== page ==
You might expect, then, that with a single blatantly wrong refereeing decision having all but decided the destination of the entire national championship, that the morning's press would be full of the incident. And yet, in over six pages of match coverage in Scotland's two biggest newspapers, it received not a single passing mention, not even in the Daily Record's blow-by-blow "Nine moments that decided the game" summary. (Although it was, incidentally, later revealed by the press that the linesman was on the Rangers season-ticket mailing list, drinks in the local Masonic Lodge and is a self-confessed loyal Gers fan. Ho hum).
"So, what's the point?", you may reasonably be wondering at this stage. "And what the hell's it got to do with Scottish clubs being shit in Europe?" The point is this: no team other than Rangers is ever going to win the Scottish Premier League again. And, as a direct result of that, Scottish teams are going to be shit in Europe from now until Armageddon. Here's why.
Scottish football is simply a more socially acceptable way of fighting religious wars. No news for anyone there. However, this particular war isn't fought with even sides. Around 90% of Scottish referees are thought to be of a Protestant persuasion (though official figures are understandably thin on the ground), and there's no doubt whatsoever that this has given Rangers something of an edge over the last century or so. (If this sounds a bit off, simply check the penalties-awarded statistics for any season you like - surely Rangers players can't get fouled more than anyone else all the time? They're also the only team in the country not to have had a single player sent off in the last two seasons, despite Gazza's best efforts.) The complete lack of any expressed surprise or dissent over the Cadete decision illustrates the fact better than almost anything.
However, until recently, football was sometimes known to get in the way of the fighting, in the shape of other, less, er, "motivated" teams upsetting the applecart by winning trophies, beating the Old Firm and so on. The arrival of super-rich chairman David Murray and, more especially, the advent of the Champions League, has changed that forever. Murray expertly harnessed the economic power of Rangers' huge following (seven football fans, plus about two million psychopaths looking for an anti-Catholic totem) at the end of the 80s, and was agitating strongly for a Euro superleague long before UEFA's compromise Champions League format was finally decided on. These two factors combined mean that the cycle of a Scottish season now goes inevitably like this:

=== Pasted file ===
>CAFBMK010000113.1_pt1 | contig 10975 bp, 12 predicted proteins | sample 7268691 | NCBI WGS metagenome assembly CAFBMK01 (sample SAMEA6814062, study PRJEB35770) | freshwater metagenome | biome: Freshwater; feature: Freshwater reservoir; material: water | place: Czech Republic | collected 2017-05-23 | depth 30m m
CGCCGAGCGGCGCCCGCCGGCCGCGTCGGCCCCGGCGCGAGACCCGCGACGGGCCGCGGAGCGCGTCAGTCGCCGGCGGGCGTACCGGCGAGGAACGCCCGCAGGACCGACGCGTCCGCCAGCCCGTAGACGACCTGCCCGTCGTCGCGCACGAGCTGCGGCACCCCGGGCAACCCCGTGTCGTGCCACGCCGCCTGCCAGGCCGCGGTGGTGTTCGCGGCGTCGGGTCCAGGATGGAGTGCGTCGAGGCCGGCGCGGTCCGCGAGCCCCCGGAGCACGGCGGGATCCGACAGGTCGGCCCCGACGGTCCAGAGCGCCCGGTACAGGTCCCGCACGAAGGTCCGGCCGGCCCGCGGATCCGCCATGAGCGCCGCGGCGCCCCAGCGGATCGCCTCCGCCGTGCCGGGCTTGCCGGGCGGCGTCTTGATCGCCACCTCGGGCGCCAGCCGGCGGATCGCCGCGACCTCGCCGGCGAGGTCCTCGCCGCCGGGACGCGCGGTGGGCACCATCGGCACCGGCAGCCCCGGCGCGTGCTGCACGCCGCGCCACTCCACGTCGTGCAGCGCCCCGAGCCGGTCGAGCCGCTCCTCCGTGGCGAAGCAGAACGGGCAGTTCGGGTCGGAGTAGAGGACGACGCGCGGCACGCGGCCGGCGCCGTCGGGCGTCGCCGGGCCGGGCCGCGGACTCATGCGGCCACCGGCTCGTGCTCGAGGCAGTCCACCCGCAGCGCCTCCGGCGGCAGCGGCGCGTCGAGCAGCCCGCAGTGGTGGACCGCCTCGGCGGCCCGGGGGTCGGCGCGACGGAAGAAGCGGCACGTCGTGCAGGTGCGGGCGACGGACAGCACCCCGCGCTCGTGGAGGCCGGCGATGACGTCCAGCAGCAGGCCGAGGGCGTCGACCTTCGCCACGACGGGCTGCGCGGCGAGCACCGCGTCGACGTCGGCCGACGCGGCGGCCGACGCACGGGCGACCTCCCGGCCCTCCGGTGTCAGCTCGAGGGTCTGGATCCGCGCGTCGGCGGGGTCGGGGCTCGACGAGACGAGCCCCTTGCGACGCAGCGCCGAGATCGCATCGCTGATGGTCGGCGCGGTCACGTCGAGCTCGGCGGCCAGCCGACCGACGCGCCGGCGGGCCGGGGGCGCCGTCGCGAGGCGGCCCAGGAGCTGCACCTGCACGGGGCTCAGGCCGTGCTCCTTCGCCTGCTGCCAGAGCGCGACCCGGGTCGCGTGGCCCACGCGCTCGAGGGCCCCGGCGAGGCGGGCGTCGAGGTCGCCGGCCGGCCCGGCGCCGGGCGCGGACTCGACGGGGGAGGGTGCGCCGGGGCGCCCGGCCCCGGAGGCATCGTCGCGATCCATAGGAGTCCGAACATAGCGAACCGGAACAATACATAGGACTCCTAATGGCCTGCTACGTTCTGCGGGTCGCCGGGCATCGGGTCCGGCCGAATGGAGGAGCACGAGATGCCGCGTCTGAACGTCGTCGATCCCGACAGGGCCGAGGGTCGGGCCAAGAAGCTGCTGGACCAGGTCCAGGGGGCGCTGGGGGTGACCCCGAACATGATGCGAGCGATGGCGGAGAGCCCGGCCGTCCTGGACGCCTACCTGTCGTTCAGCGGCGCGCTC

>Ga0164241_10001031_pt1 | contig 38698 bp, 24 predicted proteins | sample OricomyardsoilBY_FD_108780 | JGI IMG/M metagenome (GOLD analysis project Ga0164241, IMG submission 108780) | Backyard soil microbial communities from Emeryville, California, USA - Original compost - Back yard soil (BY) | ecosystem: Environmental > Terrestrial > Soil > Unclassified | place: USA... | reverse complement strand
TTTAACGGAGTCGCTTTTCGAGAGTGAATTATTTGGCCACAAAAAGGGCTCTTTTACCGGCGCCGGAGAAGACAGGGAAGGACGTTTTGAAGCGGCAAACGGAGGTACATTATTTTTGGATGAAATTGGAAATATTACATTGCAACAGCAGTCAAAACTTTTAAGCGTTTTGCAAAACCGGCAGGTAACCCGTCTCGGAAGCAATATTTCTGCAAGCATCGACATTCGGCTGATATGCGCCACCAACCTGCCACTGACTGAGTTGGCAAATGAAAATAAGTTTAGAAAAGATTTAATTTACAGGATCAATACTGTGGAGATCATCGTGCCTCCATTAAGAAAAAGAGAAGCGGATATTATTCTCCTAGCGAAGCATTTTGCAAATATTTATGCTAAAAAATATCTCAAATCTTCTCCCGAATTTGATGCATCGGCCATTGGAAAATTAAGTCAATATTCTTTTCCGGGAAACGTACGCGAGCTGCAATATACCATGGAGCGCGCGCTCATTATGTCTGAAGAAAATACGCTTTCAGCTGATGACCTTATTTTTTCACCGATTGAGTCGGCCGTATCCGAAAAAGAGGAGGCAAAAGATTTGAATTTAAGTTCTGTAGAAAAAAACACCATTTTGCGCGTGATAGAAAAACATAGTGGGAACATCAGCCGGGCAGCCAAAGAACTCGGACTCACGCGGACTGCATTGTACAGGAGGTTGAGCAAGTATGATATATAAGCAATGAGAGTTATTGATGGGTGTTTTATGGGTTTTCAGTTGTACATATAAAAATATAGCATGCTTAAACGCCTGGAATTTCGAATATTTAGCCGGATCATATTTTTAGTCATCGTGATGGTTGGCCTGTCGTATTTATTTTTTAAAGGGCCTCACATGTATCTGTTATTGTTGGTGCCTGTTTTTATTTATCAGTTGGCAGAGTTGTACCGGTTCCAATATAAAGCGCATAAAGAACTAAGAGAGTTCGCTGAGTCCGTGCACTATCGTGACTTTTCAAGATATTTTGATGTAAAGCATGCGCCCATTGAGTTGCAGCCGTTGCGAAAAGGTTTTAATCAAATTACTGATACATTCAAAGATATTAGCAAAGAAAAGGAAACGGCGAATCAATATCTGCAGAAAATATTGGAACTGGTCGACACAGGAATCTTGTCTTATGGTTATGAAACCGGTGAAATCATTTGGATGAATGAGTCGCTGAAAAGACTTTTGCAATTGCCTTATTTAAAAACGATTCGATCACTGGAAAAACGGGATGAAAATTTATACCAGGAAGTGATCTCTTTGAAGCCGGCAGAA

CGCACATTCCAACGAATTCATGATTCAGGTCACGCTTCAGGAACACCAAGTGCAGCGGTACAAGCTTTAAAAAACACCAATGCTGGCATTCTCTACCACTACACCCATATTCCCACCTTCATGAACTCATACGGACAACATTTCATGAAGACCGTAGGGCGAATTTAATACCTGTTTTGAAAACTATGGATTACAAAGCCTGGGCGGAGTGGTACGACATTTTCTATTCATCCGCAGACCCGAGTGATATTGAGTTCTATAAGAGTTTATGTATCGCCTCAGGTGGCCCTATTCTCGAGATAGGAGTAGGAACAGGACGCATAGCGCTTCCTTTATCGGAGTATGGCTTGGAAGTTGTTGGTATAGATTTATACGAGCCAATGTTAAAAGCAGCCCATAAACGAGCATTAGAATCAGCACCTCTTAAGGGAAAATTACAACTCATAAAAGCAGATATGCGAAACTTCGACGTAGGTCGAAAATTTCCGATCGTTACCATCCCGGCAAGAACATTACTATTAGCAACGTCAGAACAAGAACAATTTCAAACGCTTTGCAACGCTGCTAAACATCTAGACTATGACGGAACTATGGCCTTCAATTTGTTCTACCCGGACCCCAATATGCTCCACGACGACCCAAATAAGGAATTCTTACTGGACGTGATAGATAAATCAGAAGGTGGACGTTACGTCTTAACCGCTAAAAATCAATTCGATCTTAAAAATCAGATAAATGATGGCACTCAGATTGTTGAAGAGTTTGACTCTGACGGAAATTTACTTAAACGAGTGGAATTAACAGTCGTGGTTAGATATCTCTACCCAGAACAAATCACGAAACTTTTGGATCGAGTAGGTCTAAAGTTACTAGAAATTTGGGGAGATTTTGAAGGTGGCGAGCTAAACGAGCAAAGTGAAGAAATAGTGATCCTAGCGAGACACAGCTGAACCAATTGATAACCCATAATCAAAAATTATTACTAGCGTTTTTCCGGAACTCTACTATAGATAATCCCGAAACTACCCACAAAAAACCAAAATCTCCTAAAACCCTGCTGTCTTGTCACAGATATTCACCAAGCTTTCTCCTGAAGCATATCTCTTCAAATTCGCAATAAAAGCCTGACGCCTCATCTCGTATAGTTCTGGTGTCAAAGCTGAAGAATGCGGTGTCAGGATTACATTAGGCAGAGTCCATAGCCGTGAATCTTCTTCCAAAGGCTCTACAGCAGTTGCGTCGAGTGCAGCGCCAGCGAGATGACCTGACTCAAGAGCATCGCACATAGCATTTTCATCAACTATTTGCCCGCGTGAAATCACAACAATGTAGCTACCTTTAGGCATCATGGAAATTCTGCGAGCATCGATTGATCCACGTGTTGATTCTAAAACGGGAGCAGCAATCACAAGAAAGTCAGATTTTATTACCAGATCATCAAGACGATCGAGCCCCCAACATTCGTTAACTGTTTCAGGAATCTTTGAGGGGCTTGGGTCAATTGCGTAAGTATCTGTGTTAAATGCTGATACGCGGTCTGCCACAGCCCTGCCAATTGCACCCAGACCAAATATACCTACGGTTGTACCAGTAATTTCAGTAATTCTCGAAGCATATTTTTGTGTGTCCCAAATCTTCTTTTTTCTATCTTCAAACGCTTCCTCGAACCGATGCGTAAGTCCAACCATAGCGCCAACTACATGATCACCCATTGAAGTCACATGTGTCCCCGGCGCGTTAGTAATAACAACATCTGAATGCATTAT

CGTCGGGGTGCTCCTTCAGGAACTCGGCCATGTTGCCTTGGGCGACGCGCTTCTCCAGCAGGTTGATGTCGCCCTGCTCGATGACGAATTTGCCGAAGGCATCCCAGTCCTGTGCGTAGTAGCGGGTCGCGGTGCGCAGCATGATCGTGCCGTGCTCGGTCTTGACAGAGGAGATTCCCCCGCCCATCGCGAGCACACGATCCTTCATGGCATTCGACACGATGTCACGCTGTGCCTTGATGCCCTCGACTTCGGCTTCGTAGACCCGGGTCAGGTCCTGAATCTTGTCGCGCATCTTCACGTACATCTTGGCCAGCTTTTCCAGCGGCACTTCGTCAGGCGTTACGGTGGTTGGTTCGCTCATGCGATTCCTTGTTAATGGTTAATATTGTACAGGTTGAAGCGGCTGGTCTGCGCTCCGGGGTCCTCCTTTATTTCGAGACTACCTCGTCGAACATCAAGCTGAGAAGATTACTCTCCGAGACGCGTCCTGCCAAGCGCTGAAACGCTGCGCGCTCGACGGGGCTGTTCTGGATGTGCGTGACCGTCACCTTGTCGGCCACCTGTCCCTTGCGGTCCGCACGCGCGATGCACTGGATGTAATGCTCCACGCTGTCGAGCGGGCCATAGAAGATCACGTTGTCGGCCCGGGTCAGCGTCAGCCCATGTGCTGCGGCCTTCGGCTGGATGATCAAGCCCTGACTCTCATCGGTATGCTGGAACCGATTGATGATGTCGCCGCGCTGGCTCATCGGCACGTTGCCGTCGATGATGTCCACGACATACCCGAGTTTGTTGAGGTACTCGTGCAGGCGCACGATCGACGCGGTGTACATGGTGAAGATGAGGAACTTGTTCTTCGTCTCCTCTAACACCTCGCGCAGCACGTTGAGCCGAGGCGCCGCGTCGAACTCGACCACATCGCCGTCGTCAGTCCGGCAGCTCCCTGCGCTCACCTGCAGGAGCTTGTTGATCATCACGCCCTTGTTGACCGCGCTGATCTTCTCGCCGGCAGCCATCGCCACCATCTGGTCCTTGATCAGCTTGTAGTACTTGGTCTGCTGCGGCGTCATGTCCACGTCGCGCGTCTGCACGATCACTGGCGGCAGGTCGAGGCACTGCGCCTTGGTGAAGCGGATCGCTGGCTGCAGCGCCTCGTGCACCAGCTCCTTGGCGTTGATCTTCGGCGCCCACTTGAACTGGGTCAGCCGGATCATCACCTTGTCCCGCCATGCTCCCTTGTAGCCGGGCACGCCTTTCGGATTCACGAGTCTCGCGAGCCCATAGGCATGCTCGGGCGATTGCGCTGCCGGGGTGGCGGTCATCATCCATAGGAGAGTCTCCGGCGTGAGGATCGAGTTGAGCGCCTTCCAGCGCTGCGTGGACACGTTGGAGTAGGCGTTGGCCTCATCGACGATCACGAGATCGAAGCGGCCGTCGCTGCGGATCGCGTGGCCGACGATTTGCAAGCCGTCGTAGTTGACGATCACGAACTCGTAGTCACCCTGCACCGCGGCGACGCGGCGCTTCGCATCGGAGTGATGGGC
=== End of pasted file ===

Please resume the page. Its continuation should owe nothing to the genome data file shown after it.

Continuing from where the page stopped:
1. With their unrivalled economic strength, Rangers buy up several expensive foreign imports, plus the cream of homegrown talent from other Scottish clubs who, cash-starved since implementing the Taylor Report., can't afford not to sell them. (Aberdeen, for example, Rangers' main challengers for the last 15 years, have sold them basically an entire international defence in the last four seasons, most of whom don't actually get a game at Ibrox but who are bought anyway simply to deprive the opposition of their skills).
2. Despite heroic efforts to cock it up, this inevitably leads Rangers to the league title.
3. The championship grants Rangers entry to the European Cup, where, assuming they can manage to overcome the qualifying round hurdle against the champions of Lithuania or Azerbaijan, they progress to the Champions League.